Department of Electrical and Computer Engineering University of Canterbury Seminar Series

Towards a neuromorphic device

Speaker

Prof Phil Bones

Institute

Department of Electrical and Computer Engineering University of Canterbury

Time & Place

Fri, 08 May 2020 14:00:00 NZST in https://canterbury.zoom.us/j/91388820677

Abstract

A group at UC lead by Professor Simon Brown, but with some significant contributions from ECE, is performing research on a family of devices which have 'neuromorphic' or brain-like behaviour. If successful, the research could lead to devices which could rival conventional CMOS-based computing hardware for certain types of processing at a fraction of the energy use. A typical device comprises a large number of nanometre-scale tin particles deposited on a silicon nitride substrate between gold electrodes. Many of the particles overlap and thus form conducting clusters, separated from one another by gaps small enough to allow electron tunneling. Under certain conditions, an atomic filament forms in a gap, causing a substantial increase of conductivity; some time later, the additional current flow can cause the filament to break.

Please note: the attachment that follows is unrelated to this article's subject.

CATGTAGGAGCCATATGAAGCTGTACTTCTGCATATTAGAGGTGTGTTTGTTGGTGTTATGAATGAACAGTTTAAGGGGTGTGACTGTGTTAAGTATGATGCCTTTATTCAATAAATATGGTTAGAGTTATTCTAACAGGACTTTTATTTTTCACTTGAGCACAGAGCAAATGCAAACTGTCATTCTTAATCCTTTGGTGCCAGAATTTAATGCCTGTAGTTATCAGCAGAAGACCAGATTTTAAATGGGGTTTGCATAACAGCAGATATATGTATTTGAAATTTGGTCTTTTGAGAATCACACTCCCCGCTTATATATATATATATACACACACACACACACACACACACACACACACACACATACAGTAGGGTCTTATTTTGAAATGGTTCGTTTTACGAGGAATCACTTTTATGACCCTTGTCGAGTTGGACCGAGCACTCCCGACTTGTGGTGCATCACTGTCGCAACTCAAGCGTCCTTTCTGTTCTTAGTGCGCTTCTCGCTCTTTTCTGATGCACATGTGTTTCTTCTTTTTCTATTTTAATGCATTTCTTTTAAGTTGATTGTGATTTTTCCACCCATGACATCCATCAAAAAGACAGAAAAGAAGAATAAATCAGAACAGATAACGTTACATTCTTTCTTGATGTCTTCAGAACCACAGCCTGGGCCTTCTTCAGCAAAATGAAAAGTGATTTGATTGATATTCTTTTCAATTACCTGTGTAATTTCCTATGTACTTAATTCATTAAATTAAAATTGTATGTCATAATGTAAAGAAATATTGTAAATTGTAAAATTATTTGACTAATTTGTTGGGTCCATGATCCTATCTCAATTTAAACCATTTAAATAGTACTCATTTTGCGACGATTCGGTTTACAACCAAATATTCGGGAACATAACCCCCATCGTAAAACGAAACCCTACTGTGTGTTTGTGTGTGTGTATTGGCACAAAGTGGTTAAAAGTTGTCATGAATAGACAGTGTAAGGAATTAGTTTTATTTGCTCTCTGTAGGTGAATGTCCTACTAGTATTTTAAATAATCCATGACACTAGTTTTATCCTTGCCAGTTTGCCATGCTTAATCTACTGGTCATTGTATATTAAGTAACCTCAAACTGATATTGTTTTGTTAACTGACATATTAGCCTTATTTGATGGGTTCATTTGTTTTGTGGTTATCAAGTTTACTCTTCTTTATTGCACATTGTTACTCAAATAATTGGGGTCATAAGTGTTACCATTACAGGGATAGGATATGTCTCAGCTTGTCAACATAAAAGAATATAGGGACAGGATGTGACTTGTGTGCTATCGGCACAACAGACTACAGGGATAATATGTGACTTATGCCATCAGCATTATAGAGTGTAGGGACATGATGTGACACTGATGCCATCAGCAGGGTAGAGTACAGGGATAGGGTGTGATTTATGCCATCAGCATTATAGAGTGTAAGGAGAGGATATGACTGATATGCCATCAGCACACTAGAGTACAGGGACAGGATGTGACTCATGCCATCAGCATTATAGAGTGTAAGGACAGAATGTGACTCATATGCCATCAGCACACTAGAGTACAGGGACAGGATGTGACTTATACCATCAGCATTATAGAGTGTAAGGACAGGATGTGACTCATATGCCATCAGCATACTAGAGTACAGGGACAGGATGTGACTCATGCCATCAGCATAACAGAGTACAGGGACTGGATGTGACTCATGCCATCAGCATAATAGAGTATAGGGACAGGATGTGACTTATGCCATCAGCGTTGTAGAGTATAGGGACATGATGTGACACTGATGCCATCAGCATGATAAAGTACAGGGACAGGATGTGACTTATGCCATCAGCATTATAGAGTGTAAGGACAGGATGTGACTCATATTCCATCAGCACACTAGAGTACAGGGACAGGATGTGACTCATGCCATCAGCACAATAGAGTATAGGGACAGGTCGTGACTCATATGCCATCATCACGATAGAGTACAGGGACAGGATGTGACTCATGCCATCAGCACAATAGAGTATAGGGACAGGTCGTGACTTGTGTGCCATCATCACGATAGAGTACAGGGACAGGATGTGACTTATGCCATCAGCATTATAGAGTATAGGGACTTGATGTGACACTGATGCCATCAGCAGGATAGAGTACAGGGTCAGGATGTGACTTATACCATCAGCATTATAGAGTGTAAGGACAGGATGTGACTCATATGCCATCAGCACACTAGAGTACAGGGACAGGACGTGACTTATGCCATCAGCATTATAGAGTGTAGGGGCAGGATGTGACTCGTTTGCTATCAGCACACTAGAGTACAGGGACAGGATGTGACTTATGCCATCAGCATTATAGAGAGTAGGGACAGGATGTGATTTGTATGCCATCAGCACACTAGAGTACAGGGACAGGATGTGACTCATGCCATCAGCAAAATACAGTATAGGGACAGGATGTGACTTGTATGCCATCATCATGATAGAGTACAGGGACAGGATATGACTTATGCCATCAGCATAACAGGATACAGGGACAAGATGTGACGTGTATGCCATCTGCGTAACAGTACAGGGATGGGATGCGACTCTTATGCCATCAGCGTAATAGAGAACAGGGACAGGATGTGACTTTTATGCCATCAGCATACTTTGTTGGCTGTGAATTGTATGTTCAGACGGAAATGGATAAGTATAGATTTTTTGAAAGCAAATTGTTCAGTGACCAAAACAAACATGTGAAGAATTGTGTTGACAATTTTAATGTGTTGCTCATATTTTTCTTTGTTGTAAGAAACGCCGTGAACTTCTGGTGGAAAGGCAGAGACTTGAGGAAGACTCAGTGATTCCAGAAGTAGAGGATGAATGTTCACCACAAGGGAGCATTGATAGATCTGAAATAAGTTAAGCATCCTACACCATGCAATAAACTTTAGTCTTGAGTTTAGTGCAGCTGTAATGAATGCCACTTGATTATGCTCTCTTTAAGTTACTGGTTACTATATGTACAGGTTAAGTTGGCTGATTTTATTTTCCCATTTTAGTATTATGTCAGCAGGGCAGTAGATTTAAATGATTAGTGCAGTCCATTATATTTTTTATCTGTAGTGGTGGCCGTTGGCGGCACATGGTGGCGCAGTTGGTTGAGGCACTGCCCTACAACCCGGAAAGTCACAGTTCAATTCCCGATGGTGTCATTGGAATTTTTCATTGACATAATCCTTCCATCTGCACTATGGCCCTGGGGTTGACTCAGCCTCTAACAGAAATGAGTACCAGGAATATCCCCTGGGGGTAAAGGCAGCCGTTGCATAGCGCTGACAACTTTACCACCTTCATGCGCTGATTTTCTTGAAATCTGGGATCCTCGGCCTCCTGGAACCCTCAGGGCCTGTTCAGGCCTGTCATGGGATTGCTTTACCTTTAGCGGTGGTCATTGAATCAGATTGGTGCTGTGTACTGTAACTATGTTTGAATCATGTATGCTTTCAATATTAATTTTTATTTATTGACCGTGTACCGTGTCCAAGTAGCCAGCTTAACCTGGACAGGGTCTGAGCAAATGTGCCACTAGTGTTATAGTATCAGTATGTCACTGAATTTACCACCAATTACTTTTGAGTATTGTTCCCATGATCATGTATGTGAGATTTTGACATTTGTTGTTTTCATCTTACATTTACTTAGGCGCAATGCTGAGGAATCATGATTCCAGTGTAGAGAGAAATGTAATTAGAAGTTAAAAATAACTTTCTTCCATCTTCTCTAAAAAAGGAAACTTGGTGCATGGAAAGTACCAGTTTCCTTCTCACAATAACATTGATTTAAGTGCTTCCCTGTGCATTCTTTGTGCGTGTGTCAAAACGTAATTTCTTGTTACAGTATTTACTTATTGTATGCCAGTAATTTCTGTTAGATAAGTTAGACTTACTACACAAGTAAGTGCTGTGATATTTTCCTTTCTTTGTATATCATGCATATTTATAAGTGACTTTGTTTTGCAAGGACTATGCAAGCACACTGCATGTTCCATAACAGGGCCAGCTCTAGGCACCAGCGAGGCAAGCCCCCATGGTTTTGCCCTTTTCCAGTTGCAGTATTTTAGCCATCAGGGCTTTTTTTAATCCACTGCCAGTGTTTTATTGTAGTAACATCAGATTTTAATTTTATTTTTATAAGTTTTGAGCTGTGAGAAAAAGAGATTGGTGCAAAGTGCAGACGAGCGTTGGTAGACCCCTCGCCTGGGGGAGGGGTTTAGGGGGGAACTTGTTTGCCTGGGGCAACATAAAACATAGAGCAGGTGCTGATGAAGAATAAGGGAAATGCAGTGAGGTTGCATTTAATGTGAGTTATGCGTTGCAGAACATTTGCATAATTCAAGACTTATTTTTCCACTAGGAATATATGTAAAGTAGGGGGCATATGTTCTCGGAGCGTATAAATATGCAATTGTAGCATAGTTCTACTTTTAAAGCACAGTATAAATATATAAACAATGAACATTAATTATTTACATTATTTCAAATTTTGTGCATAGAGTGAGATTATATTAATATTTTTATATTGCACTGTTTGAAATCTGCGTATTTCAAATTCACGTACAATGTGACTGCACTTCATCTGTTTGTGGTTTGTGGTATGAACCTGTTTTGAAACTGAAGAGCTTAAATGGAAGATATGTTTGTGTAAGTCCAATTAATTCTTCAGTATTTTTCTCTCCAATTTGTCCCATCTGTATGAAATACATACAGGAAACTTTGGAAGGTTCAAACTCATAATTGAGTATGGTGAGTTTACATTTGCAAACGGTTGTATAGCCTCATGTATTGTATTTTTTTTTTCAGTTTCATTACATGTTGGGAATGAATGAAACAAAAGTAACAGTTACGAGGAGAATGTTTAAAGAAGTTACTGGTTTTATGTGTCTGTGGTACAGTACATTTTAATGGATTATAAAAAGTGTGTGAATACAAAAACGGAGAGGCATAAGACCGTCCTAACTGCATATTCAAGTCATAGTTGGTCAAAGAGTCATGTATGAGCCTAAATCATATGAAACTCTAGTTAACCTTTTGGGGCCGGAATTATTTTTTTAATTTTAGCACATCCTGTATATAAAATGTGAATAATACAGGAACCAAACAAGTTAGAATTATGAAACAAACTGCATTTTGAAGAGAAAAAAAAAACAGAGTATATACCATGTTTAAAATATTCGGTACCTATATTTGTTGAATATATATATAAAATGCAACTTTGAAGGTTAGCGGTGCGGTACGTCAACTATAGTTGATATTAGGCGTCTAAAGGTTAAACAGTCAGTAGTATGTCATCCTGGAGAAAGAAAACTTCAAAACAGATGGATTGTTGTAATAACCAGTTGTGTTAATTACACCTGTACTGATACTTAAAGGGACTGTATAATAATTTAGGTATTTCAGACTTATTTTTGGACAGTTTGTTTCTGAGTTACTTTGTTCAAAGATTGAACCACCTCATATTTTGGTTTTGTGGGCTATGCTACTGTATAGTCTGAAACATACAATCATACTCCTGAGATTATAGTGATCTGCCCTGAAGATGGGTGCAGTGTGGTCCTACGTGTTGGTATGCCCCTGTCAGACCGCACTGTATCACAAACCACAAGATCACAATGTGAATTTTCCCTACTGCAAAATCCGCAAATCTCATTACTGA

Experimental data from a large number of the devices has been measured, whereby a fixed or variable voltage is applied between the electrodes and the total conductivity determined. The conductivity is observed to change spontaneously as a result of the atomic switching described above. A simulation program has been developed over several years to model and study the behaviour. The ME project of Matthew Pike, recently completed, has seen extensions to the software, in particular the development of a deterministic model for atomic
switching. Nano Letters has just accepted a paper based in part on Matthew's work.


The way clusters of particles form in building the devices is a form of percolation and described by some interesting theory. I have been simulating an artificial square grid of clusters, each with 4 neighbours, in an attempt to discover whether the properties of the physical devices are primarily due to the complexity of the network of connections, or due to the distribution of tunneling gap lengths.


In the seminar, I will give a brief overview of the work of the group, then take a closer look at the deterministic model for atomic switching and its implications. I'll then show some of the work-in-progress related to simulating artificial square grids.